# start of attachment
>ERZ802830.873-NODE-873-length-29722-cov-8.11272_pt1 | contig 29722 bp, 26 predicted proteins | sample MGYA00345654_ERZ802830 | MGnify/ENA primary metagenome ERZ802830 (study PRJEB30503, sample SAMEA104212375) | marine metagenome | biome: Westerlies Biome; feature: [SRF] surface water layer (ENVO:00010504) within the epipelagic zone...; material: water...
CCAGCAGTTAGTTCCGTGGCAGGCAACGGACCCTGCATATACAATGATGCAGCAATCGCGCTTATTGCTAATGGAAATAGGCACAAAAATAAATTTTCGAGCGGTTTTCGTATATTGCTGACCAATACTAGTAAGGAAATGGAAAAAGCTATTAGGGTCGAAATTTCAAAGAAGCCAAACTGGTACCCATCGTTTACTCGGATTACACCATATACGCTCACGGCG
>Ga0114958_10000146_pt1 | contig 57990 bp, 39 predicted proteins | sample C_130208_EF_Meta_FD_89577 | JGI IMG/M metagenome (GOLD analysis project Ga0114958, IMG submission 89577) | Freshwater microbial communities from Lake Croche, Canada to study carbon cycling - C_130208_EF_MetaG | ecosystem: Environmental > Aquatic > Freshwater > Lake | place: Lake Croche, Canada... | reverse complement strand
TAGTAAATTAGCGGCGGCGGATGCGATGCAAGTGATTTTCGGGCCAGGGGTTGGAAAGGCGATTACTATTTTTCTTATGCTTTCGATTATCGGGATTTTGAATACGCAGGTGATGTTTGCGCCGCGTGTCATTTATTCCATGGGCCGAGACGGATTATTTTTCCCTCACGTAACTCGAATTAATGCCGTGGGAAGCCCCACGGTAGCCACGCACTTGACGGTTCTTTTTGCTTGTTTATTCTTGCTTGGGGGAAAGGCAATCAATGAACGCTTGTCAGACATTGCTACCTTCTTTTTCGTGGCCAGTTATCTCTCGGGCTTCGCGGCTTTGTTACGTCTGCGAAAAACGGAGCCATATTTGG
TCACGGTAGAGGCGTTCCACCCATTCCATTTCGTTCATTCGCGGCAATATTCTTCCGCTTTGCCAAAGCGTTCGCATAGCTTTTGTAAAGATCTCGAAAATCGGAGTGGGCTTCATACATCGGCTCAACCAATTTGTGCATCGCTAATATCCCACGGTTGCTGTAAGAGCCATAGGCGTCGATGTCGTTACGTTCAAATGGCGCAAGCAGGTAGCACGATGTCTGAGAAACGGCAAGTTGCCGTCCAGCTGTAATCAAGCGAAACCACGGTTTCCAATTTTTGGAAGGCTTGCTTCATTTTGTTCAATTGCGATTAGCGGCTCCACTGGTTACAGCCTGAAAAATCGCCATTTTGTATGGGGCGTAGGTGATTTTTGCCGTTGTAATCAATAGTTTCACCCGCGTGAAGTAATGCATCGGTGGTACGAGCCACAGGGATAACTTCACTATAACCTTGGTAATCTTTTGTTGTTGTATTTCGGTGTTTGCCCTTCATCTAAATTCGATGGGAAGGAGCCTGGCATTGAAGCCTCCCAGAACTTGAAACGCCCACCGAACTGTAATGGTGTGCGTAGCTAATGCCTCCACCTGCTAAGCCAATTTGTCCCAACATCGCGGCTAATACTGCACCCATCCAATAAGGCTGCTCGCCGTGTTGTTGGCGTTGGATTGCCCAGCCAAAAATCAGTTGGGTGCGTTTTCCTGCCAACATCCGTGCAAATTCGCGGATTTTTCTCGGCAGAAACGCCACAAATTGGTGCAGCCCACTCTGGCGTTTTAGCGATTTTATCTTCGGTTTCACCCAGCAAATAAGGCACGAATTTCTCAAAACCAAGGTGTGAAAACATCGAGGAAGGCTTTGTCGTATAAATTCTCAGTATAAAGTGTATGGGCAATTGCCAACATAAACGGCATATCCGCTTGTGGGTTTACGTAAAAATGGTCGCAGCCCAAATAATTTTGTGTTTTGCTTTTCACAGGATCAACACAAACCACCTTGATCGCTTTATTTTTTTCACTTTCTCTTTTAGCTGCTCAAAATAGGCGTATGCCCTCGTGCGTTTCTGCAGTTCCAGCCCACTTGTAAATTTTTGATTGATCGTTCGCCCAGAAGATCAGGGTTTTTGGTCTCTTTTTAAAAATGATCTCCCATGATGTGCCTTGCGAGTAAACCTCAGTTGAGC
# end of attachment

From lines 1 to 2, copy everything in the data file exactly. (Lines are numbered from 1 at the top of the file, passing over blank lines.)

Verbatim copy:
>ERZ802830.873-NODE-873-length-29722-cov-8.11272_pt1 | contig 29722 bp, 26 predicted proteins | sample MGYA00345654_ERZ802830 | MGnify/ENA primary metagenome ERZ802830 (study PRJEB30503, sample SAMEA104212375) | marine metagenome | biome: Westerlies Biome; feature: [SRF] surface water layer (ENVO:00010504) within the epipelagic zone...; material: water...
CCAGCAGTTAGTTCCGTGGCAGGCAACGGACCCTGCATATACAATGATGCAGCAATCGCGCTTATTGCTAATGGAAATAGGCACAAAAATAAATTTTCGAGCGGTTTTCGTATATTGCTGACCAATACTAGTAAGGAAATGGAAAAAGCTATTAGGGTCGAAATTTCAAAGAAGCCAAACTGGTACCCATCGTTTACTCGGATTACACCATATACGCTCACGGCG